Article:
Saturday, April 10, 2010

Answers without Questions

I was listening to RadioLab at work on Thursday (the day I discovered it) and I keep thinking about the episode I listened to. It was all about the limits we face--physically, mentally, and how much we can comprehend. I think the comprehension limit was the most fascinating. What this means is that there is a limit to what we can wrap out minds around. For instance, we can comprehend the number 10 and maybe even 100, but thousands and billions and trillions are so huge that it doesn't even mean anything to us anymore. We can even fathom the physical difference between 2 trillion and 4 trillion. They are both just huge, huge, huge numbers.

Anyway, they told a story about scientists coming across the answer without really understanding the question. The scientists built a robot that can detect patterns and tease out equations from the patterns it sees. For instance, after staring at the random movements of a double pendulum, the robot spit out the equation F=ma, which is Isaac Newton's 2nd Law of Motion. This was pretty amazing and scientists were excited because they understood that law and already had proof for it. Then they decided to try the robot out on things they didn't understand yet. They decided to see if the robot could study the inter-workings of a cell, a living cell, and see if it could derive some sort of law that explained how, for instance, if one enzyme did this some other protein did that which made this molecule move up or sideways depending on the concentration of something else, and so on and so on. Very, very complicated stuff that scientists have been trying to explain for years. Anyway, the amazing thing it that the robot did, in fact, come up with a huge, nasty equation to explain it all. And when the scientists tested it out, it worked. It could even predict what the cell would do in the future. The only problem was that the scientists had no idea what it all meant. It was as if they looked at the answer in the back of the textbook and copied that down without actually going through the problem and learning how to get to the problem. You can listen to just this 10 minute segment here if you want. It's pretty interesting.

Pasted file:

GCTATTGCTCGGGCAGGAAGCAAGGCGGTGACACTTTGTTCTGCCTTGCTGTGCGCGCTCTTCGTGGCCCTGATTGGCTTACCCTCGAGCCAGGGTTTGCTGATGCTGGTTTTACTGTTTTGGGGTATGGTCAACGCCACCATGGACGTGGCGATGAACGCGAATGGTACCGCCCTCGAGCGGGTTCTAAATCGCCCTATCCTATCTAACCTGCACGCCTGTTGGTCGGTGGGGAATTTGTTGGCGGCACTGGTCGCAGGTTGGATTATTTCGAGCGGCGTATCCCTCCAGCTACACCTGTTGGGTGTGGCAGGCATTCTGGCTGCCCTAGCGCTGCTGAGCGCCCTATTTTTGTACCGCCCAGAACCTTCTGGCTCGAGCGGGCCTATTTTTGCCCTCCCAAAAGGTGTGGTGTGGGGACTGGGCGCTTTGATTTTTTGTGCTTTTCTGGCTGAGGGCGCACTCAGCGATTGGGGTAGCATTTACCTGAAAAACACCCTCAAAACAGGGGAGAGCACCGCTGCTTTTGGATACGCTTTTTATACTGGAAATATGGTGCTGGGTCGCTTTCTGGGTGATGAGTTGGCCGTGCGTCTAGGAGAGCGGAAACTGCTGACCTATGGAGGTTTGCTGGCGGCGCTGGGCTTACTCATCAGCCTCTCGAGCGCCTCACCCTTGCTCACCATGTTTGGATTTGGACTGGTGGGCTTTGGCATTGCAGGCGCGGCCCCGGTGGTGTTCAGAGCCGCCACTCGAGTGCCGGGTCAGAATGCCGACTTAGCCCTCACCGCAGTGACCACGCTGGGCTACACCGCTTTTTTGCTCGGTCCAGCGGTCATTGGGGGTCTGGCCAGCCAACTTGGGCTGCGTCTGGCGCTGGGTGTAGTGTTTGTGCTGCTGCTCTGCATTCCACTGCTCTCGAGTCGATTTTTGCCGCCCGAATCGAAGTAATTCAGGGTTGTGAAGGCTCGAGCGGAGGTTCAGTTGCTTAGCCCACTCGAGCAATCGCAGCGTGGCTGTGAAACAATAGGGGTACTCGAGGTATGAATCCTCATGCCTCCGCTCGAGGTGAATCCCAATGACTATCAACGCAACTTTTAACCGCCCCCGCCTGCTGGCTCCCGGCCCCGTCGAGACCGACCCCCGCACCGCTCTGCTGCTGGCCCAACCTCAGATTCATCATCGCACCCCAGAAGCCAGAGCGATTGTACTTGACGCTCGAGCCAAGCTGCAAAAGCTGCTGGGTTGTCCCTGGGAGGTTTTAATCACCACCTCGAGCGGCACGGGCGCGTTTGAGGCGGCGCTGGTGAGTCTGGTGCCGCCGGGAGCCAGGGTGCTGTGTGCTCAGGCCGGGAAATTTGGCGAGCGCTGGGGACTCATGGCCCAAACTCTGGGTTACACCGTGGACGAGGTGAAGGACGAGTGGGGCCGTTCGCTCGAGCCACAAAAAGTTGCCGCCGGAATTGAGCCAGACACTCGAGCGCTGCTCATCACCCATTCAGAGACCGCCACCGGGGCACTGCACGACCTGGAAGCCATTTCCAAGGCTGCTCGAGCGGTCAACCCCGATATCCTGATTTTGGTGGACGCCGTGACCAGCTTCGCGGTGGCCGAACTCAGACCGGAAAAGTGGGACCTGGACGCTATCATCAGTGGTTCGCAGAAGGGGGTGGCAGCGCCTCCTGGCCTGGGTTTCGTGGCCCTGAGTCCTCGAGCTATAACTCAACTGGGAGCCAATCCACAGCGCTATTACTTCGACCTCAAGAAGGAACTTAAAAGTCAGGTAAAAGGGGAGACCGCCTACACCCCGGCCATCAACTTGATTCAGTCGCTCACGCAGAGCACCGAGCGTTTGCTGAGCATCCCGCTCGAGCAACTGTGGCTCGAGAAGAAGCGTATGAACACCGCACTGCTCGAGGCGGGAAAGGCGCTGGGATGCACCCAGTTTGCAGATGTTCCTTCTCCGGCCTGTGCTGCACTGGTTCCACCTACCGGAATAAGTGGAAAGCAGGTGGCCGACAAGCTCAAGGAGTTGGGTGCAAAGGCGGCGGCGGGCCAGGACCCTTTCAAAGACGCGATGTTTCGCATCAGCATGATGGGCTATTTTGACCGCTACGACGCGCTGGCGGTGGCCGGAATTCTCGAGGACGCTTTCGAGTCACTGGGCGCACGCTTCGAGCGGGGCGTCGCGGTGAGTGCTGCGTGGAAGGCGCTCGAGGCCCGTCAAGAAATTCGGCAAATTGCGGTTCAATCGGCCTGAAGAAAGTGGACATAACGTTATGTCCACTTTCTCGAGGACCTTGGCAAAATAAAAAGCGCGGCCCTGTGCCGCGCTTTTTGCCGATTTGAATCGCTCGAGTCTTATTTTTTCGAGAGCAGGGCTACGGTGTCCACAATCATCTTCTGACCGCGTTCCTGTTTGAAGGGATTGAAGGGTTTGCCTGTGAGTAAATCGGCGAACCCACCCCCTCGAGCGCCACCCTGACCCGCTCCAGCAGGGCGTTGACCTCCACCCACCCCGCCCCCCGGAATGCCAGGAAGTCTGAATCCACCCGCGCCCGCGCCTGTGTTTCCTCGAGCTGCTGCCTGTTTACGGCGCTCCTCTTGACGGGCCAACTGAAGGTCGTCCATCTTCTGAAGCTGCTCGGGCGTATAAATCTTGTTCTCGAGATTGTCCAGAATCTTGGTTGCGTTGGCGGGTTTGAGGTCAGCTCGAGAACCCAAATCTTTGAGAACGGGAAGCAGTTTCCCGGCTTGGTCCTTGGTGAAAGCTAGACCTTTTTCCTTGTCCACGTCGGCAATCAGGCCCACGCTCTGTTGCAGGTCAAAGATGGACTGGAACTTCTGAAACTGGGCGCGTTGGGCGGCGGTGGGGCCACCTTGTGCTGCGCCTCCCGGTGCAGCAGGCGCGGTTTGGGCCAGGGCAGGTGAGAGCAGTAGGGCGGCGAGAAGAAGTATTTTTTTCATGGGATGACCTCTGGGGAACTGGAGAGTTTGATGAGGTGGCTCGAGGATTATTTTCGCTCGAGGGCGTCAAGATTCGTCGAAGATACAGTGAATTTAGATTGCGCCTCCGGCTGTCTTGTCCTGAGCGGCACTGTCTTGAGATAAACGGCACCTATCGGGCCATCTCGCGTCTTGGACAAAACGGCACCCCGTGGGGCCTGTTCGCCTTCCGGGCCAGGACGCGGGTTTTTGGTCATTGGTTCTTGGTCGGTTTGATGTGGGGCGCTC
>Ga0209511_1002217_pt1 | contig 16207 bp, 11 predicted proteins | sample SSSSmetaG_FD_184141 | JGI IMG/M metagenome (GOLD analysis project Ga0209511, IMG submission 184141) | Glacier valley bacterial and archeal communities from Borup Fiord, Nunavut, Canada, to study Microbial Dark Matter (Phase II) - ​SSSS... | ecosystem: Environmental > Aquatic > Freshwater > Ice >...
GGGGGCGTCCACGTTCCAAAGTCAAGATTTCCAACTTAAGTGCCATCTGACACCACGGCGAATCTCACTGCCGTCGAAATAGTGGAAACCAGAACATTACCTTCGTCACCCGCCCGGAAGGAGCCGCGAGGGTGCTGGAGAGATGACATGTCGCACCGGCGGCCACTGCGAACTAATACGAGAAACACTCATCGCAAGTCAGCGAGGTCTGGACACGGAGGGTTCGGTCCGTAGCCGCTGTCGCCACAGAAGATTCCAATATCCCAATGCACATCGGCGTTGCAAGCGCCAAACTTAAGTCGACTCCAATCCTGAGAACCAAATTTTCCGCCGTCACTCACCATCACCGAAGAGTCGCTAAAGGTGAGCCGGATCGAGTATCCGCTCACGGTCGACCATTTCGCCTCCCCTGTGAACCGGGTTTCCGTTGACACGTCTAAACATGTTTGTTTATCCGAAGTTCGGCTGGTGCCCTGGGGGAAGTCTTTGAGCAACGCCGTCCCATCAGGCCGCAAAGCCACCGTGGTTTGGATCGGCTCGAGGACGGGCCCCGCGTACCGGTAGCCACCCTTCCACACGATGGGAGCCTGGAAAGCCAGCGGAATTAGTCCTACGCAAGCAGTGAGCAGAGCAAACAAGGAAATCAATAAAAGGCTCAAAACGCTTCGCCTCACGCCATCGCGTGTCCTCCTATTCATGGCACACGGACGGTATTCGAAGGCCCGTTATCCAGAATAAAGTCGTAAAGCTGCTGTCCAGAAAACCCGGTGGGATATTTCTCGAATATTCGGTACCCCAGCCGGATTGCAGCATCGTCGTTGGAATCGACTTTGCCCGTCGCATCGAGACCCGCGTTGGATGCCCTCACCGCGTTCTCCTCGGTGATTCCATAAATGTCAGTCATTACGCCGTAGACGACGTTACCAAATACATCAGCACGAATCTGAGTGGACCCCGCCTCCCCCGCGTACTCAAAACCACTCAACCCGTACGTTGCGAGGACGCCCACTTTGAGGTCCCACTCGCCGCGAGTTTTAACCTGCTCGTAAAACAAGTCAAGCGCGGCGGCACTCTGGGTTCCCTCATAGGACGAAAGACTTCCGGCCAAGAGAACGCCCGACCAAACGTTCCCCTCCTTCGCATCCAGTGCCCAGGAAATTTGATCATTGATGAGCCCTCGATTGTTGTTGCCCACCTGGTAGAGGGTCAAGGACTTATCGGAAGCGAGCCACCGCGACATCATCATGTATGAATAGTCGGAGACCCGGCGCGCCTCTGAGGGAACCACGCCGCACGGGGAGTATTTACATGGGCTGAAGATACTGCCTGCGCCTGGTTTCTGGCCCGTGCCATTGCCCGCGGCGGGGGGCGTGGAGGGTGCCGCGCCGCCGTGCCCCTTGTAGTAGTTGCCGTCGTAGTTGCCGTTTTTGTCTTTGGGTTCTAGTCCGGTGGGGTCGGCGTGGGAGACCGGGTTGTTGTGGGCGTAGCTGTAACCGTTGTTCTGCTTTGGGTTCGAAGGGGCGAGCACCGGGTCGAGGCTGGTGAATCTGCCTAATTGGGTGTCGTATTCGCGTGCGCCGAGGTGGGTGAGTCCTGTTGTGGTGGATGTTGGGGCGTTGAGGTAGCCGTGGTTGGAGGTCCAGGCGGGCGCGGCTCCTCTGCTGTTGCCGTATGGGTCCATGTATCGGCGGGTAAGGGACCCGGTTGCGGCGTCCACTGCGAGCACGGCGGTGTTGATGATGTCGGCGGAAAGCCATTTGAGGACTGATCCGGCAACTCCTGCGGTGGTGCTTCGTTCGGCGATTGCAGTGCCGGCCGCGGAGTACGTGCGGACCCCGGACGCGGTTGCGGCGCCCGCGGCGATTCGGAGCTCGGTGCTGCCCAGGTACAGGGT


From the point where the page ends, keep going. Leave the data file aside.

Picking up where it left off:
At least we know what one of the next discoveries in science will be: the explanation of what the robot showed us. It made take a few scientific studies to get to that point, though.

1 comment:

Greg said...

This was the subject of our dinner conversation today! David thinks a lot the same way as you! This is Mom.